Letters for 10-30-2014
NELA trails seat belt trend statewide
Louisiana motorists are buckling up at record high rates in 2014.
And while the improvement is noteworthy, also are observations that more work needs to be done to convince male, some minority and pickup truck drivers and passengers to always wear their seat belts.
The state’s annual survey of seat-belt use estimated that 84.1 percent of drivers and front-seat passengers were buckled up in 2014, up 1.6 percentage points from last year’s rate of 82.5 percent. Despite a series of back-to-back annual increases, males, African-Americans and pickup truck occupants lagged behind in buckling up — in some cases considerably below state averages for all drivers and front-seat occupants.
“The 2014 survey verifies that we are on the right track in our work to save lives by increasing seat-belt use,” said Lt. Col. John LeBlanc, executive director of the Louisiana Highway Safety Commission. “On the other hand, the survey pinpoints specific areas where there remains room for substantial improvements.”
Northeast Louisiana would be one of those specific areas. Research indicated that drivers and motorists this area considerably less likely to buckle up than others around the state. Data shows nearly nine in 10 drivers in Lake Charles were observed wearing seat belts, while only three in four in northeast Louisiana were complying with the law.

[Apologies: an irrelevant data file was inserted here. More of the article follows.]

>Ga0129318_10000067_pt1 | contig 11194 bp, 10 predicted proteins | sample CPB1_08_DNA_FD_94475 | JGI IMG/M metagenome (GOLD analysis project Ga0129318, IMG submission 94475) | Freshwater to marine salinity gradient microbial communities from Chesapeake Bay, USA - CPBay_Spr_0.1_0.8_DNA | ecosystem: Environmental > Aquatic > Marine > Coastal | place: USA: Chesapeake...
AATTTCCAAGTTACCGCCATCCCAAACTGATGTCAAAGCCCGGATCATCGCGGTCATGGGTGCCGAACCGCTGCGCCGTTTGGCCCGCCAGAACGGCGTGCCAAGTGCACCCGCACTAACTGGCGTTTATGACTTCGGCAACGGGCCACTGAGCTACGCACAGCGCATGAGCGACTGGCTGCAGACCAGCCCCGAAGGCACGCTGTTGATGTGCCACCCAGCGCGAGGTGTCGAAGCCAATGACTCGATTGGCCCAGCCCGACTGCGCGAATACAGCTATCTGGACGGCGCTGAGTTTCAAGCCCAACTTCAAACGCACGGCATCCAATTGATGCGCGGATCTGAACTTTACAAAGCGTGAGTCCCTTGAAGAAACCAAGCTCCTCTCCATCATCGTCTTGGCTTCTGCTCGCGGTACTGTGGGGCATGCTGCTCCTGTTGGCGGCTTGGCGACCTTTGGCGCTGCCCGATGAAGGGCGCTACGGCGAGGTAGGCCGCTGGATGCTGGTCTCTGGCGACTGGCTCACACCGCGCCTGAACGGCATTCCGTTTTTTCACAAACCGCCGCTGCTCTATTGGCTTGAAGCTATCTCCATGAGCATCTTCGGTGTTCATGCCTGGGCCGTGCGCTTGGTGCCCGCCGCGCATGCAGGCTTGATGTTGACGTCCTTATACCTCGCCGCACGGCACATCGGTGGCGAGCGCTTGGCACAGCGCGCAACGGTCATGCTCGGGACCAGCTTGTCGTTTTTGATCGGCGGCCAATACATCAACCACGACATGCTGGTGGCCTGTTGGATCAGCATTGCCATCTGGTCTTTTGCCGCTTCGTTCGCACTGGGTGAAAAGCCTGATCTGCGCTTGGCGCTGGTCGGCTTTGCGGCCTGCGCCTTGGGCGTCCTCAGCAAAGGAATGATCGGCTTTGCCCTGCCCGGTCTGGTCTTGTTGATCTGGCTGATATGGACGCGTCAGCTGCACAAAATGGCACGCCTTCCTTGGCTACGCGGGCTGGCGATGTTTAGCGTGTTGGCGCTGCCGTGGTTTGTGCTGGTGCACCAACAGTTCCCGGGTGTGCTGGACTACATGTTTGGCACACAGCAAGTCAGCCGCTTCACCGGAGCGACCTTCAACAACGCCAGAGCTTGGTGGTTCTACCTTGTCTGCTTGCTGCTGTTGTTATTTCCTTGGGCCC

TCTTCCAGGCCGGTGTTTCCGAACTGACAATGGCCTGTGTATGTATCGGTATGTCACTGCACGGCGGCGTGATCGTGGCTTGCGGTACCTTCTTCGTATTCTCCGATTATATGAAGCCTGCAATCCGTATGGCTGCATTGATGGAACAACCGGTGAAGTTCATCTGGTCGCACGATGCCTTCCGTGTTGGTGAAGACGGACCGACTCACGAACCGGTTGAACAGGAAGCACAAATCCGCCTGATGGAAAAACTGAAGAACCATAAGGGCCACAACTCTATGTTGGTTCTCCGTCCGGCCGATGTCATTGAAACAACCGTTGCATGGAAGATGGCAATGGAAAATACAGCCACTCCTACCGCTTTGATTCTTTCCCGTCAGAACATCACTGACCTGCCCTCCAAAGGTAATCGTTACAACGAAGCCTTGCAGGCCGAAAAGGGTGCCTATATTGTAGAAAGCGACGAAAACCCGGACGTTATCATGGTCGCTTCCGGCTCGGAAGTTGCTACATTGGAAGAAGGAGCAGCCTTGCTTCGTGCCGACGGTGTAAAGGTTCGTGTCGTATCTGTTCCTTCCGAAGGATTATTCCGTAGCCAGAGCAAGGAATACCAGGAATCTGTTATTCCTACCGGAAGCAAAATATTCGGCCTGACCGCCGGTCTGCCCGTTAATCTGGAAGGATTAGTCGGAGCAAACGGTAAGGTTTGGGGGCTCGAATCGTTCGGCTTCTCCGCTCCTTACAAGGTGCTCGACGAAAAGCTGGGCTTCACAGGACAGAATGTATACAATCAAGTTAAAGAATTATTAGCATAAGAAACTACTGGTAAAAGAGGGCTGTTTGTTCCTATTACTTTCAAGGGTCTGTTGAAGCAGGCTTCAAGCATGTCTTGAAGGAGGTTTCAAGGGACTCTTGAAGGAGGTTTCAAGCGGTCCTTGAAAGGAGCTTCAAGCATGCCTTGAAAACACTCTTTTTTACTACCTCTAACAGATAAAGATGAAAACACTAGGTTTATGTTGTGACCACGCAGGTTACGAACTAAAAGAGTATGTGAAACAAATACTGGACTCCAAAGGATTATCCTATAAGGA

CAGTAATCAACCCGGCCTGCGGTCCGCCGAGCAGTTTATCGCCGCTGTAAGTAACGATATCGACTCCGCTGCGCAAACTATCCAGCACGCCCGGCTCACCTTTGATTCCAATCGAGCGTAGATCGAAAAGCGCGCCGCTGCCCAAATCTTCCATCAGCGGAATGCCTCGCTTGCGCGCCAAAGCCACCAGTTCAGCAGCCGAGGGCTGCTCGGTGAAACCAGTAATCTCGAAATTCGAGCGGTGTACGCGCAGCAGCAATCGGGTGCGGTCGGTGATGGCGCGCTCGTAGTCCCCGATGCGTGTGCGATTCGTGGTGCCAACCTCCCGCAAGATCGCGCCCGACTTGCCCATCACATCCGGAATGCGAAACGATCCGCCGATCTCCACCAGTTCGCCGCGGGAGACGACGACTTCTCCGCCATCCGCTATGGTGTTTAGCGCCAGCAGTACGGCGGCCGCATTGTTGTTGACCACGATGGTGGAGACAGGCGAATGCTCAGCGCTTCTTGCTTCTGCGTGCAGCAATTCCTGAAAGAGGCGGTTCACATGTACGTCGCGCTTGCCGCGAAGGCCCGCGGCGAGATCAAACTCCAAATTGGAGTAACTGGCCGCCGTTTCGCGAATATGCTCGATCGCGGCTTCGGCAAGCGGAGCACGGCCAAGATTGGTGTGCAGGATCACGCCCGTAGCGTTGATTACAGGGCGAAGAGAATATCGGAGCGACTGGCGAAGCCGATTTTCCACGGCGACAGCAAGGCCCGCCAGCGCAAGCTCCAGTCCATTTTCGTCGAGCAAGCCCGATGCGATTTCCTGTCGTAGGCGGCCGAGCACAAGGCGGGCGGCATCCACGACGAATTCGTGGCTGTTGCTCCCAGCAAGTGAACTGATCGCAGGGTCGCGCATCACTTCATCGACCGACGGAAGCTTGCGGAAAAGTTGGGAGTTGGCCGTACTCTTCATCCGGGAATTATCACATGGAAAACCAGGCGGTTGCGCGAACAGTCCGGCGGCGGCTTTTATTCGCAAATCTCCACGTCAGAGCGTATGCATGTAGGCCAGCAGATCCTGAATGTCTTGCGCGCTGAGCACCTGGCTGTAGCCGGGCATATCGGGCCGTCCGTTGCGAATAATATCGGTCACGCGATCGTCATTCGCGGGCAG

The National Highway Traffic Safety Administration and the Louisiana Highway Safety Commission have for years recognized that certain groups of motorists fall behind in seat belt use. For that reason, specific education campaigns have been designed and executed to reach out to those groups—especially pickup truck drivers and occupants. In general, some male drivers—especially young ones—are more prone to engage in risky driving behaviors, which could account for their lower seat belt use.
LeBlanc attributes much of the recent years’ improvements in seat-belt use to Click It or Ticket, a nationwide enforcement and public information campaign, which officials introduced in Louisiana in 2003.
“Our annual Click It or Ticket campaigns have played a major role in raising awareness of the importance of always buckling up,” LeBlanc said. “We believe that this campaign, coordinated nationwide by NHTSA, has saved countless lives by convincing motorists across the nation to always fasten their seat belts.”